Banned Books Week is a designated week in the US, during which banned or challenged books are celebrated. It was first created in 1982 in attempt to bring awareness to all the books that have been banned. Banned Books Week usually occurs on the fourth week of September, but that sometimes varies. This year (2013) Banned Books Week will start on September 22 and end on September 28.
For more information go to the website dedicated to Banned Books Week or The American Library Association’s website dedicated for banned and challenged books.
WHAT IS A BANNED OR CHALLENGED BOOK?
A banned or challenged book is a book that has been, well for lack of better words to explain, banned or challenged somewhere. Banned and challenged books become banned or challenged books when someone (or thing) decides to challenge other people’s right to read that book or the ability of someplace to sell and promote the book.
WHY ARE BOOKS BANNED OR CHALLENGED?
Usually books are banned or challenged because of the content they contain and because of personal reasons. Some people in communities that disagree with the content of the book will try to prevent other people from being “exposed” to the content. For example, a “concerned” mother might not look to kindly on her son reading a book about wizards and witches because of her religion. Because of that, she might file a complaint and attempt to block other children in her community from reading that book. (FYI, the book I’m referring to is Harry Potter). Other problems with content include bad language, mentions of sex, drugs, alcohol, touchy subjects like abuse, and other “inappropriate” behavior.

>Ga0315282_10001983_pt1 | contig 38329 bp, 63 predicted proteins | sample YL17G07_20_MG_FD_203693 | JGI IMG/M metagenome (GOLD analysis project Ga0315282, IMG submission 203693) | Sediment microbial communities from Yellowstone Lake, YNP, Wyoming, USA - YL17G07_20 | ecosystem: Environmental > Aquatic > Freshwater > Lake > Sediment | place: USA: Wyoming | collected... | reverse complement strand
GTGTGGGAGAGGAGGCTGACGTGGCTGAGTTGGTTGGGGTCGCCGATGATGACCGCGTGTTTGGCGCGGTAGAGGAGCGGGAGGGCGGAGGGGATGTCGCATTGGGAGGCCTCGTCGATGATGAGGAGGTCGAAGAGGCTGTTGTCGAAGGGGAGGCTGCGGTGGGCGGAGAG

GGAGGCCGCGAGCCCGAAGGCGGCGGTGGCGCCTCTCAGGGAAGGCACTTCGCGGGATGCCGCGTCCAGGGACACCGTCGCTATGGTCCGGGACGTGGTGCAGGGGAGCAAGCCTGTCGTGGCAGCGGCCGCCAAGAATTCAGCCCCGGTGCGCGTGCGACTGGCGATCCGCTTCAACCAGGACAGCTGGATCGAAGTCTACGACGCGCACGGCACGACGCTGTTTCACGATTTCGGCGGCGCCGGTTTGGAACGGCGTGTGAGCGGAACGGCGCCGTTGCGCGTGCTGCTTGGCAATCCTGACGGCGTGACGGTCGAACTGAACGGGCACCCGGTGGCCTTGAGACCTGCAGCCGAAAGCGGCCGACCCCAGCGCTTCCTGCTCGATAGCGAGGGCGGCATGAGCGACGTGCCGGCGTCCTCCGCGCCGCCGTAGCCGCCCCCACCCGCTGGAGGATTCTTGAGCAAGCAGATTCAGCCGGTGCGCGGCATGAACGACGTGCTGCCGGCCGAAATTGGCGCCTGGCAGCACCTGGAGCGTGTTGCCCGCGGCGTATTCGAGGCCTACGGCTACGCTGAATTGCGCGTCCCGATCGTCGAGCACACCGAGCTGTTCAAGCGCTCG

WHAT IS THE DIFFERENCE BETWEEN BANNED AND CHALLENGED BOOKS?
Banned books are books that are entirely removed from libraries, schools, bookstores, and such in certain communities. Challenged books are books that are restricted and sometimes removed.
SOME EXAMPLES OF BANNED BOOKS:
- Thirteen Reasons Why by Jay Asher (for mentioning drug, alcohol, and suicide, and being unsuitable for the targeted age group).
- The Harry Potter series by J.K. Rowling (because of the views of certain religions).
- The Perks of Being a Wallflower by Stephan Chbosky (because it “deals with drugs, alcohol, sex, homosexuality, and abuse”).
- Looking for Alaska by John Green (because of “inappropriate language”).
This list could go on forever. Those are just a tiny, tiny, sample of books that were banned.
IDEAS TO “CELEBRATE” BANNED BOOKS WEEK
- Read a banned or challenged book
- Spread the word about Banned Books Week
- Spread the word about banned or challenged book
- Get someone to try a reading a banned book
- Get involved!